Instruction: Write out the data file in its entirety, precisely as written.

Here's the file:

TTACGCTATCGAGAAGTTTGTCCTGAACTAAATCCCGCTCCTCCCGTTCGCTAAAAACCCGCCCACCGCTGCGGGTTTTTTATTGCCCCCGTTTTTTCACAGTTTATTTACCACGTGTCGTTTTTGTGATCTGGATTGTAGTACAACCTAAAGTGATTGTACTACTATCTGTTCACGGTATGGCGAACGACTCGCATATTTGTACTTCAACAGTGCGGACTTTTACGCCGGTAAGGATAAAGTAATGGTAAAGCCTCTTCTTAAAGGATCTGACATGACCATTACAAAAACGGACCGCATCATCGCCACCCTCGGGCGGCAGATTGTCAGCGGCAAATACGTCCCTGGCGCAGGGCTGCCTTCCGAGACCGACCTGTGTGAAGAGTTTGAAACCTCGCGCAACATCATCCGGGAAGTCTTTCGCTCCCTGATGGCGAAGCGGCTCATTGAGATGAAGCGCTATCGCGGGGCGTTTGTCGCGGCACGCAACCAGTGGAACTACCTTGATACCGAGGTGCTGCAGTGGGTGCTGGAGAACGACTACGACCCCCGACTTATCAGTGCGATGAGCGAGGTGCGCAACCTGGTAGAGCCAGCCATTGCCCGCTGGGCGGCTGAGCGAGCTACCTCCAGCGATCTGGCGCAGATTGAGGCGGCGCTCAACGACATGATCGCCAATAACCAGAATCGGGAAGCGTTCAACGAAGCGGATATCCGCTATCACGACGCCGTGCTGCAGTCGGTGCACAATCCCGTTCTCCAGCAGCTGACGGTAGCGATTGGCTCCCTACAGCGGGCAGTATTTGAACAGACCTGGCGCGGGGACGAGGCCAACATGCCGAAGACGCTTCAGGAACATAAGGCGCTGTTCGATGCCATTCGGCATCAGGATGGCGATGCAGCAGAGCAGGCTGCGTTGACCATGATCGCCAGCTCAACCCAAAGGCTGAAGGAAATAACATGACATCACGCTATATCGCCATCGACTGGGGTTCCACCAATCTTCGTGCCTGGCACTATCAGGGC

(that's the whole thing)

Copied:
TTACGCTATCGAGAAGTTTGTCCTGAACTAAATCCCGCTCCTCCCGTTCGCTAAAAACCCGCCCACCGCTGCGGGTTTTTTATTGCCCCCGTTTTTTCACAGTTTATTTACCACGTGTCGTTTTTGTGATCTGGATTGTAGTACAACCTAAAGTGATTGTACTACTATCTGTTCACGGTATGGCGAACGACTCGCATATTTGTACTTCAACAGTGCGGACTTTTACGCCGGTAAGGATAAAGTAATGGTAAAGCCTCTTCTTAAAGGATCTGACATGACCATTACAAAAACGGACCGCATCATCGCCACCCTCGGGCGGCAGATTGTCAGCGGCAAATACGTCCCTGGCGCAGGGCTGCCTTCCGAGACCGACCTGTGTGAAGAGTTTGAAACCTCGCGCAACATCATCCGGGAAGTCTTTCGCTCCCTGATGGCGAAGCGGCTCATTGAGATGAAGCGCTATCGCGGGGCGTTTGTCGCGGCACGCAACCAGTGGAACTACCTTGATACCGAGGTGCTGCAGTGGGTGCTGGAGAACGACTACGACCCCCGACTTATCAGTGCGATGAGCGAGGTGCGCAACCTGGTAGAGCCAGCCATTGCCCGCTGGGCGGCTGAGCGAGCTACCTCCAGCGATCTGGCGCAGATTGAGGCGGCGCTCAACGACATGATCGCCAATAACCAGAATCGGGAAGCGTTCAACGAAGCGGATATCCGCTATCACGACGCCGTGCTGCAGTCGGTGCACAATCCCGTTCTCCAGCAGCTGACGGTAGCGATTGGCTCCCTACAGCGGGCAGTATTTGAACAGACCTGGCGCGGGGACGAGGCCAACATGCCGAAGACGCTTCAGGAACATAAGGCGCTGTTCGATGCCATTCGGCATCAGGATGGCGATGCAGCAGAGCAGGCTGCGTTGACCATGATCGCCAGCTCAACCCAAAGGCTGAAGGAAATAACATGACATCACGCTATATCGCCATCGACTGGGGTTCCACCAATCTTCGTGCCTGGCACTATCAGGGC